Bush Torture Memo Author John Yoo Granted Legal Immunity
A federal appeals court has granted legal immunity to former Bush Administration Deputy Assistant Attorney General John Yoo for writing Justice Department memos between 2001 and 2003 that gave the White House legal cover to torture alleged enemy combatants, including citizens taken in the war on terrorism.
The ruling by a three-judge panel on the California-based Ninth Circuit found that there were no specific constitutional prohibitions against using the torture techniques at the time that Yoo drafted the memos while working at the Justice Department's Office of Legal Counsel.
Yoo was sued by Jose Padilla, who was a U.S. citizen that was arrested in May 2002 at a Chicago airport in an alleged Al Queda-related bombing plot. Because he was the first U.S. citizen arrested in connection with the war on terrorism, then-President Bush issued an order declaring him to be an enemy combatant and had him transferred into military custody--where he was denied the rights accorded to civilians charged with a crime in the civilian justice system. Padilla was convicted and is not in federal prison, where he awaits re-sentencing after a federal court ruled his prison term was too lenient.
Padilla claimed he was tortured while in military custody for several years--which the 9th Circuit said it would accept for the purpose of hearing this case. However, in 2001-2003, the Court found that the U.S. Supreme Court had yet to issue rulings on the rights of detainees in the war on terror, so in essence, even though it did not agree with the substance of Yoo's memos it was bound by prior law to grant him immunity from prosecution.
The heart of the Court's order is explained in this paragraph near the top of the 35-page decision:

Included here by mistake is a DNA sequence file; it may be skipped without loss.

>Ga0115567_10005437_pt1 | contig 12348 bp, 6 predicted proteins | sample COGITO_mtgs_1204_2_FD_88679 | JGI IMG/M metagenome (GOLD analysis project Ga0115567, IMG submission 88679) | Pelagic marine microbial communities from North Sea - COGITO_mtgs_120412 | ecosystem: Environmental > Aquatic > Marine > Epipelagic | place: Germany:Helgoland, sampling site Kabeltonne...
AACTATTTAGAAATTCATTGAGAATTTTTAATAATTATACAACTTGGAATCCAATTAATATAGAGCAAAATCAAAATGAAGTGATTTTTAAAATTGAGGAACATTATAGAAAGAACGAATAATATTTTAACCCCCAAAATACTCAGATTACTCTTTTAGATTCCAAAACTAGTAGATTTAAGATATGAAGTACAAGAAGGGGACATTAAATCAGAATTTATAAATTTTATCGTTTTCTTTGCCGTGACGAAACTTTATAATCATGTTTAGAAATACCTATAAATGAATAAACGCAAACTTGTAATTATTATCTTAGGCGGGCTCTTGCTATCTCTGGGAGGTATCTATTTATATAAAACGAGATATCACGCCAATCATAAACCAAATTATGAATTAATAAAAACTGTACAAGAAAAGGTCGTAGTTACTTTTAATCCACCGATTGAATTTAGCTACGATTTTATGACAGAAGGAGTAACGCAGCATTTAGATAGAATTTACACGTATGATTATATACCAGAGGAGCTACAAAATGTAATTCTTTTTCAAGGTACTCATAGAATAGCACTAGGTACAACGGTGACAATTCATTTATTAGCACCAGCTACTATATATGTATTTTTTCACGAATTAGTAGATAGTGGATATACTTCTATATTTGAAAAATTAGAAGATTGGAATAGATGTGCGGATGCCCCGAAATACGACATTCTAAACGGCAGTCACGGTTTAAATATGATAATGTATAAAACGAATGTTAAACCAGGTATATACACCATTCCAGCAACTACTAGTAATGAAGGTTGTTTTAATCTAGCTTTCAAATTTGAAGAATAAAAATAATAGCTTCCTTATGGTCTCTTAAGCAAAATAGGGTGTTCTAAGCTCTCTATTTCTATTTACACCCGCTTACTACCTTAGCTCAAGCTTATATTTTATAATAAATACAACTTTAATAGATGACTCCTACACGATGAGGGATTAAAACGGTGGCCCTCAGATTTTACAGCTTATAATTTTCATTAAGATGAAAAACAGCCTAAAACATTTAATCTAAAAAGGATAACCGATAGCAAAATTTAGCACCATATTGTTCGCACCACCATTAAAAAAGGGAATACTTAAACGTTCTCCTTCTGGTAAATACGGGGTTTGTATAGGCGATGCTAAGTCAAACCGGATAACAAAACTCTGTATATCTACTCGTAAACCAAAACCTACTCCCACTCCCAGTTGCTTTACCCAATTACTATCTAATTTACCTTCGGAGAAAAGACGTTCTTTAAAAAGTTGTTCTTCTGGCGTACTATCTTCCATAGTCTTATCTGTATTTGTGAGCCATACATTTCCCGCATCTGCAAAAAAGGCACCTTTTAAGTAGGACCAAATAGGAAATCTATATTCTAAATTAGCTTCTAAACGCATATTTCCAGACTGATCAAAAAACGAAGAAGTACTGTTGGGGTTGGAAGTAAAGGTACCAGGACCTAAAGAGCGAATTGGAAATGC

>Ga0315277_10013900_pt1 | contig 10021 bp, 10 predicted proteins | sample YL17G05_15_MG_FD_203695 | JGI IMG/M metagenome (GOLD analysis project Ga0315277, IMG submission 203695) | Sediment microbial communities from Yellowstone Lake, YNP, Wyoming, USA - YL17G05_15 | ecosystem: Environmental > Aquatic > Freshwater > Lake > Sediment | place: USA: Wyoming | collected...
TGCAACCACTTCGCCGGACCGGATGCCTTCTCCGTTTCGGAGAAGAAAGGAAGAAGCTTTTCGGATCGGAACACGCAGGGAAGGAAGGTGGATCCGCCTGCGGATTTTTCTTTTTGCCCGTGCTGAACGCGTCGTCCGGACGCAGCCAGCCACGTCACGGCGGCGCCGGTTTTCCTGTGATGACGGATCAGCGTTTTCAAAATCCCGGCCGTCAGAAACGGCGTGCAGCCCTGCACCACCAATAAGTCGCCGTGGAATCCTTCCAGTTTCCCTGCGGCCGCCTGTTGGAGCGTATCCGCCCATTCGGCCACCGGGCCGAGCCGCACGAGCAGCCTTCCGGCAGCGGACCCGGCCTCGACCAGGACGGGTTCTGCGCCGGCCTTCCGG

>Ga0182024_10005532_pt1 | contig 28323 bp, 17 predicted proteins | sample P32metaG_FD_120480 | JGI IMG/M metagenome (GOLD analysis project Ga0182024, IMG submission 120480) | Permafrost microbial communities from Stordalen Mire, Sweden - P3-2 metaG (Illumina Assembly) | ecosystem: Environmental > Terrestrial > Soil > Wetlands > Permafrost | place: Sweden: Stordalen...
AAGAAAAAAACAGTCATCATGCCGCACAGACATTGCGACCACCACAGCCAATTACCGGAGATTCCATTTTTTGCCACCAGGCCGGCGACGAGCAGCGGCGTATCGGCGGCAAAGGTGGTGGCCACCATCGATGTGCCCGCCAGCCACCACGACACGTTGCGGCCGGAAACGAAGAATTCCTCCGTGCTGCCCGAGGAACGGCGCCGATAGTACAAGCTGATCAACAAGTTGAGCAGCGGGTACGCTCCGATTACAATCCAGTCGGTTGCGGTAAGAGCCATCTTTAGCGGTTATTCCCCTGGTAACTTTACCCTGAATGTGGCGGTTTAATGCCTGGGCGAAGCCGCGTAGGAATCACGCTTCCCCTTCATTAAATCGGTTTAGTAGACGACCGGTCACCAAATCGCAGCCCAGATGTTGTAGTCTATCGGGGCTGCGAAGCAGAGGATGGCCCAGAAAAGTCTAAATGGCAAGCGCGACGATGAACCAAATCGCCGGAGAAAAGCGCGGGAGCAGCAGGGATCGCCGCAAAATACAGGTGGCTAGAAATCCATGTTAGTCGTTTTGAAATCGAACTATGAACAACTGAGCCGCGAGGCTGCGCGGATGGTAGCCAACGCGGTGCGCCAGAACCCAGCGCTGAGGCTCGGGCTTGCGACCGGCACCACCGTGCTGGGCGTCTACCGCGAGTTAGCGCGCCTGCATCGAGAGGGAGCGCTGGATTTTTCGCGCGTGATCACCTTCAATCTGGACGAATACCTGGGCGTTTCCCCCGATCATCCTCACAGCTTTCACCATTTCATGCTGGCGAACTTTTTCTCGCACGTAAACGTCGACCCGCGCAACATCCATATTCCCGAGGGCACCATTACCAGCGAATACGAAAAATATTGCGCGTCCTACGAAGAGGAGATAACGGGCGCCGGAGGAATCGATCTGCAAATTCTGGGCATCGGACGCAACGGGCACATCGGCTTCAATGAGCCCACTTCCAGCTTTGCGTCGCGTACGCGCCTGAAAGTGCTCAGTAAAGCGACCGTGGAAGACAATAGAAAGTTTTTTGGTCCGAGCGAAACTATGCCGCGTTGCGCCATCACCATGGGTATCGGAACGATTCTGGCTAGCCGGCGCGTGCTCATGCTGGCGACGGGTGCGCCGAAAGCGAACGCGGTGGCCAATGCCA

"As we explain below, we reach this conclusion for two reasons. First, although during Yoo’s tenure at OLC the constitutional rights of convicted prisoners and persons subject to ordinary criminal process were, in many respects, clearly established, it was not “beyond debate” at that time that Padilla — who was not a convicted prisoner or criminal defendant, but a suspected terrorist designated an enemy combatant and confined to military detention by order of the President — was entitled to the same constitutional protections as an ordinary convicted prisoner or accused criminal. Id. Second, although it has been clearly established for decades that torture of an American citizen violates the Constitution, and we assume without deciding that Padilla’s alleged treatment rose to the level of torture, that such treatment was torture was not clearly established in 2001-03."
Legal observers predict this case will end up before the U.S. Supreme Court, which, like recent congressional legislation, continues to codify practices developed during the war on terrorism, including inconsistencies in the law surrounding executive branch authority to strip U.S. citizens of constitutional rights in wartime.